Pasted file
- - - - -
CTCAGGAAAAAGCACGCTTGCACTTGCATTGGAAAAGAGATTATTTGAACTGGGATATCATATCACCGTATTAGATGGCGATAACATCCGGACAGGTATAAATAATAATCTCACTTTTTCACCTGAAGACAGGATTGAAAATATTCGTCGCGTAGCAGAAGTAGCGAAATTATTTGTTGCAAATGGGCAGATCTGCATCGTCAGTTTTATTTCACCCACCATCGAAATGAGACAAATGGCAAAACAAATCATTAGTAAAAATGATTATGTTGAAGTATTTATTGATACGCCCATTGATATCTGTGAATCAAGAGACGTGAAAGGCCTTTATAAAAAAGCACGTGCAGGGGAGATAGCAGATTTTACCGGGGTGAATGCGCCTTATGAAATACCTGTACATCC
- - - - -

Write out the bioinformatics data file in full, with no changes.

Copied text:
CTCAGGAAAAAGCACGCTTGCACTTGCATTGGAAAAGAGATTATTTGAACTGGGATATCATATCACCGTATTAGATGGCGATAACATCCGGACAGGTATAAATAATAATCTCACTTTTTCACCTGAAGACAGGATTGAAAATATTCGTCGCGTAGCAGAAGTAGCGAAATTATTTGTTGCAAATGGGCAGATCTGCATCGTCAGTTTTATTTCACCCACCATCGAAATGAGACAAATGGCAAAACAAATCATTAGTAAAAATGATTATGTTGAAGTATTTATTGATACGCCCATTGATATCTGTGAATCAAGAGACGTGAAAGGCCTTTATAAAAAAGCACGTGCAGGGGAGATAGCAGATTTTACCGGGGTGAATGCGCCTTATGAAATACCTGTACATCC